In Nigeria, it has become common practice to set age restriction in employments, particularly during recruitment process. As a matter of fact, the unwholesome practice has become the norm with which even the government institution saddled with the role of labour/employment regulation, the Ministry of Labour and Productivity, seems not to have a grip on. The Nigerian legal jurisprudence scarcely provide against age discrimination in employment matters as there is no specific legislation on age discrimination in the workplace. The Labour Act, which is the main extant legislative authority with respect to labour matters in Nigeria, only provides against employment of a child or young person, though with some exceptions. The Act does not make provision against age discrimination or ageism with respect to recruitment, retainment or promotion of employees. Also, section 42 of the Constitution guarantees to every citizen of Nigeria freedom from discrimination on the basis of belonging to a particular community, ethnic group, place of origin, sex, religion or political opinion but without express mentioning of “age”. This is a big lacuna in our corpus juris which employers, both domestic and foreign, who know the illegality of such actions in their homeland, have effortlessly exploited in Nigeria for it is trite that discrimination complained about must emanate from a law in force in Nigeria, or any executive or administrative action of the Government.
It needs not be stressed, the apparent lack of regulation on the part of the government has led, for many years, to local and multinational firms especially banks and other financial institutions, pegging employment age(s) in Nigeria to a point of irrationality. Shockingly, some government agencies and parastatals in Nigeria are also in the habit of setting such irrational age limits.
Moreover, recent data from the International Labour Organization estimated youth unemployment rate in Nigeria to be almost 14.2 per cent. According to the source, youth unemployment rate refers to the percentage of the unemployed in the age group of 15 to 24 years as compared to total labour force. Youth unemployment rates are often higher than overall unemployment rates, which is true in Nigeria as well: the general rate of unemployment was approximately 8.24 per cent in 2018, 8.1 in 2019 and 14.2 in 2020. One reason for this contrast is that many youth who are under age 24 are studying full-time under the spell of incessant strike actions and are unavailable for work. Of this percentage, the unemployment rate of young people (15-34 years) in 2nd quarter of 2020 was 34.9% while the rate of underemployment for the same age group was 28.2% in 2018. These rates were the highest when compared to other age groupings. Similarly, the recent agitation by the #EndSARS# protesters has further revealed staggering number of qualified Nigerian youths with no gainful employment.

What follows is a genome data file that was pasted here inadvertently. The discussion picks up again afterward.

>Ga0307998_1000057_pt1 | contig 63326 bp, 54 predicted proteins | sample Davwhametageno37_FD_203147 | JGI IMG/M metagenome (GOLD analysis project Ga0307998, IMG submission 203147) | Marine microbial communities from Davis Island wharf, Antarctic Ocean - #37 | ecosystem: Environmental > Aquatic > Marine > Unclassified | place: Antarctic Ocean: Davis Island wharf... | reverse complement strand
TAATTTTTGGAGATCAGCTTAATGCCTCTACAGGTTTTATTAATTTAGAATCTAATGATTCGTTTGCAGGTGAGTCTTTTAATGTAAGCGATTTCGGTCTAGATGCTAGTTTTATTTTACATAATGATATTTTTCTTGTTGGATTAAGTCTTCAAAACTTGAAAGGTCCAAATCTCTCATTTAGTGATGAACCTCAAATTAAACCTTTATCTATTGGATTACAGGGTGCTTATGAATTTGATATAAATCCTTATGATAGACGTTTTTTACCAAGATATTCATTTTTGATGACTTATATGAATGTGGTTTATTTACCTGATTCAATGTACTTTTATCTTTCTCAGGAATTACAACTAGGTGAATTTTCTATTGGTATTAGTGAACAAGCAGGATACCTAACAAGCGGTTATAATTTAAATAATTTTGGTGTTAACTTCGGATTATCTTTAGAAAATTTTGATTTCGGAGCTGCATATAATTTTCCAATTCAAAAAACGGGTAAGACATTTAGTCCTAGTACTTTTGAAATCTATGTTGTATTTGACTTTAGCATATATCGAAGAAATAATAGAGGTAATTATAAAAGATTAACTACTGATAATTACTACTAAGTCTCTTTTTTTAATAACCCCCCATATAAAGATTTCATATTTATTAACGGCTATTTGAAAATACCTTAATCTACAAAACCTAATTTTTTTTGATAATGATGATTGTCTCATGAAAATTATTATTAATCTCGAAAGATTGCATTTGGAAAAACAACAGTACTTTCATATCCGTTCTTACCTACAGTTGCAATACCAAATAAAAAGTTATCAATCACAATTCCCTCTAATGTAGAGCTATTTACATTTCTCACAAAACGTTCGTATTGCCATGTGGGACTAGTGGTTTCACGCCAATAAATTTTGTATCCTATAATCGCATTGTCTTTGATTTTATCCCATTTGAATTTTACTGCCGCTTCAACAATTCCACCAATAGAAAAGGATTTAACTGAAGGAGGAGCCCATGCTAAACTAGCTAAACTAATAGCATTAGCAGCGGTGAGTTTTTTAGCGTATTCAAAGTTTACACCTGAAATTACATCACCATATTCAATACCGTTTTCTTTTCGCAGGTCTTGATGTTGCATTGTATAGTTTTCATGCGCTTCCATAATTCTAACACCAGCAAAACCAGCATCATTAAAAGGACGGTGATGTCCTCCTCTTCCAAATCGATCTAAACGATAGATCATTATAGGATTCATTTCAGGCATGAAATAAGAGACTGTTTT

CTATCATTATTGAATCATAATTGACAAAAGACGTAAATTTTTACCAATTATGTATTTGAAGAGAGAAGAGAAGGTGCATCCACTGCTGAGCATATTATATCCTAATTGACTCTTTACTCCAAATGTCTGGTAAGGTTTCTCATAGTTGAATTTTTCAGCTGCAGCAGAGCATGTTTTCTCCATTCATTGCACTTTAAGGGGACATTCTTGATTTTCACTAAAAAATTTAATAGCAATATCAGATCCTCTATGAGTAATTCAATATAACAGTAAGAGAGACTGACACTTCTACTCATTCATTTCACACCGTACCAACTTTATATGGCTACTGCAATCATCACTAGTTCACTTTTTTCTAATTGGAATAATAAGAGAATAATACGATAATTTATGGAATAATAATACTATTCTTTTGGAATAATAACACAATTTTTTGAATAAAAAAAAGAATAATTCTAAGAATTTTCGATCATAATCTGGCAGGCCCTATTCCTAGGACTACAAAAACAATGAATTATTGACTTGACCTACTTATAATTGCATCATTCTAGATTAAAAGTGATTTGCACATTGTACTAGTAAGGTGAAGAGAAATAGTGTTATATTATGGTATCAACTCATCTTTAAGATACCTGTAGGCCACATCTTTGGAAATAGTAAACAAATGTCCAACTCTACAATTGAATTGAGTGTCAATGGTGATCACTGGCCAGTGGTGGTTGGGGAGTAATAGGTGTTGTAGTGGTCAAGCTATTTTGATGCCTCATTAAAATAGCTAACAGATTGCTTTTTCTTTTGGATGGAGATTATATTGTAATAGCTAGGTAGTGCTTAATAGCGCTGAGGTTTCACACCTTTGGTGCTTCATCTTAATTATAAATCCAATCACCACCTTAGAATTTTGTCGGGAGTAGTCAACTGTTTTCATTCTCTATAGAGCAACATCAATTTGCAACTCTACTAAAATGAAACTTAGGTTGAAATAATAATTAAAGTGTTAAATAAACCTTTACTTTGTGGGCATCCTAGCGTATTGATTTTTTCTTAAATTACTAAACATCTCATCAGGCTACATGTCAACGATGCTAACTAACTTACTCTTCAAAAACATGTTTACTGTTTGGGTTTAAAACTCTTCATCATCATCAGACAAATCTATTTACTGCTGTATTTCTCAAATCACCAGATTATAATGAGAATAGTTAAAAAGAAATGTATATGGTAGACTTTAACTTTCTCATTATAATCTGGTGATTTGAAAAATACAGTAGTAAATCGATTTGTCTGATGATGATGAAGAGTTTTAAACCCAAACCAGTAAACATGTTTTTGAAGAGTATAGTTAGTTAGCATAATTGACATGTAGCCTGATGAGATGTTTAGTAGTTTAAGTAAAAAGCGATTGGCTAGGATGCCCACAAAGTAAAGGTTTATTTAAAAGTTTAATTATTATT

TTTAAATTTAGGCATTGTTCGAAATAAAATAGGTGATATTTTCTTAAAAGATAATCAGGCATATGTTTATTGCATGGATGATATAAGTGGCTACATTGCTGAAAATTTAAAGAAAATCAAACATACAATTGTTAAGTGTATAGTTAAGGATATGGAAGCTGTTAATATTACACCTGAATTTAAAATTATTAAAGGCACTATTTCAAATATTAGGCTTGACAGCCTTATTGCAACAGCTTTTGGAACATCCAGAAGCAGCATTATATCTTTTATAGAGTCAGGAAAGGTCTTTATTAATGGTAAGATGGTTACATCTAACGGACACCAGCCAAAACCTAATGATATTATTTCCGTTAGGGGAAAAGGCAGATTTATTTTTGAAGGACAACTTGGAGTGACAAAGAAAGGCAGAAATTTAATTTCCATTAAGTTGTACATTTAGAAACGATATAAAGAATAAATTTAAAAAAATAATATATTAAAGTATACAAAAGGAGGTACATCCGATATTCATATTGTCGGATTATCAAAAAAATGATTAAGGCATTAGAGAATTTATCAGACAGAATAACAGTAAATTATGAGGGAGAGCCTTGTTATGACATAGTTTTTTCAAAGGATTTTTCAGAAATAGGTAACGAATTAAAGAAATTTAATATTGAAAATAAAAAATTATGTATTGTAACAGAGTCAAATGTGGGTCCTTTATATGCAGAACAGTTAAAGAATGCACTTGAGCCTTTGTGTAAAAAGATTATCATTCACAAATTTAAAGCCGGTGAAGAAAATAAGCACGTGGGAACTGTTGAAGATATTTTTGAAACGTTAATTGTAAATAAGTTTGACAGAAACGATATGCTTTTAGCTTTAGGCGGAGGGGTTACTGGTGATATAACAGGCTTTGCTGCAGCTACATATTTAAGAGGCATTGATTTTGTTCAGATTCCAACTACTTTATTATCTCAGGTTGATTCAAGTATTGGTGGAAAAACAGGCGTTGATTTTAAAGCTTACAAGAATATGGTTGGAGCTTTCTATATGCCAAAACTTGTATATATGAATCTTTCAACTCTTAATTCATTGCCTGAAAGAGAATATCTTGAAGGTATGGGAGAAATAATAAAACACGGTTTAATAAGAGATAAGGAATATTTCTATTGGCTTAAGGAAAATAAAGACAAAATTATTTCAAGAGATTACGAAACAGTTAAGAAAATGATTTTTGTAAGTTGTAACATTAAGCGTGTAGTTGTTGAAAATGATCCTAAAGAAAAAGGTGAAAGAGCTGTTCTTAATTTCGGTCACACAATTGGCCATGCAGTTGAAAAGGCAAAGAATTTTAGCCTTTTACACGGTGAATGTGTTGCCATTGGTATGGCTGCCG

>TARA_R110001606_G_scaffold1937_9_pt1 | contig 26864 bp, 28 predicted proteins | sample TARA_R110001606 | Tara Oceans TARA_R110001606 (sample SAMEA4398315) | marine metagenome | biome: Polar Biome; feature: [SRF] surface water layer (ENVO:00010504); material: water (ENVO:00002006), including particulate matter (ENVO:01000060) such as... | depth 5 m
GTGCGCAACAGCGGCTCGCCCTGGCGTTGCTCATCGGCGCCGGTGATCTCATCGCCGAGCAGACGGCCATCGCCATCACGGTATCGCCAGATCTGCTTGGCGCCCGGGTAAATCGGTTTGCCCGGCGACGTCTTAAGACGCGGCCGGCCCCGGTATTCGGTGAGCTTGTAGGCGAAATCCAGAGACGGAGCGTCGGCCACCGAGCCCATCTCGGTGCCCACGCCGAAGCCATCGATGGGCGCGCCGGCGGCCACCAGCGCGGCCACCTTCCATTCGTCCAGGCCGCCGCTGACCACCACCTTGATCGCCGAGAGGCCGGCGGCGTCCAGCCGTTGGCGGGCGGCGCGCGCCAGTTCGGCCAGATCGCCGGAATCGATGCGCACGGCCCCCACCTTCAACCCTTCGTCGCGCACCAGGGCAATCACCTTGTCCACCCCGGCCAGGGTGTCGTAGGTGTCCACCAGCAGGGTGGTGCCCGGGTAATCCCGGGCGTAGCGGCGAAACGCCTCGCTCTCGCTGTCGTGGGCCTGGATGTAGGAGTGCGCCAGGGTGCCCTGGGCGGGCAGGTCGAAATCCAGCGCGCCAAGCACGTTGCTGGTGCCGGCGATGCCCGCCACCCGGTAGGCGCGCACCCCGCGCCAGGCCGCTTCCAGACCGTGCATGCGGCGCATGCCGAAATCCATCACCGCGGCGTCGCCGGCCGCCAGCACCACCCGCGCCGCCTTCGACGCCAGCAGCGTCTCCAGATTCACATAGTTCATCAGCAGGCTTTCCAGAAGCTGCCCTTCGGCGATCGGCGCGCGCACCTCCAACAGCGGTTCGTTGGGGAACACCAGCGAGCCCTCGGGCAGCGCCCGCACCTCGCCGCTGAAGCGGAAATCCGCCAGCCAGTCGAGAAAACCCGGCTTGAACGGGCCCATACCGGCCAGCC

Hence, the focus of this write up is to turn attention from the perceived inadequacies of the Ministry to other possible arena where protection can be derived. Also, it is to make a case on the need for all stakeholders in the labour industry – including the government and victims of age discrimination practices – to wake up and save the sinking employment boat and the future of the teeming Nigerians, especially the able and qualified.
Definition – Discrimination, Employment Discrimination
According to the Black’s Law Dictionary, Ninth Edition, discrimination is defined inter alia, as “differential treatment; especially a failure to treat all persons equally when no reasonable distinction can be found between those favoured and those not favoured.” Hence, age restriction/or discrimination can be described as unjust or prejudicial deprivation or exclusion of a group or class of people from opportunities and privileges as a result of their age.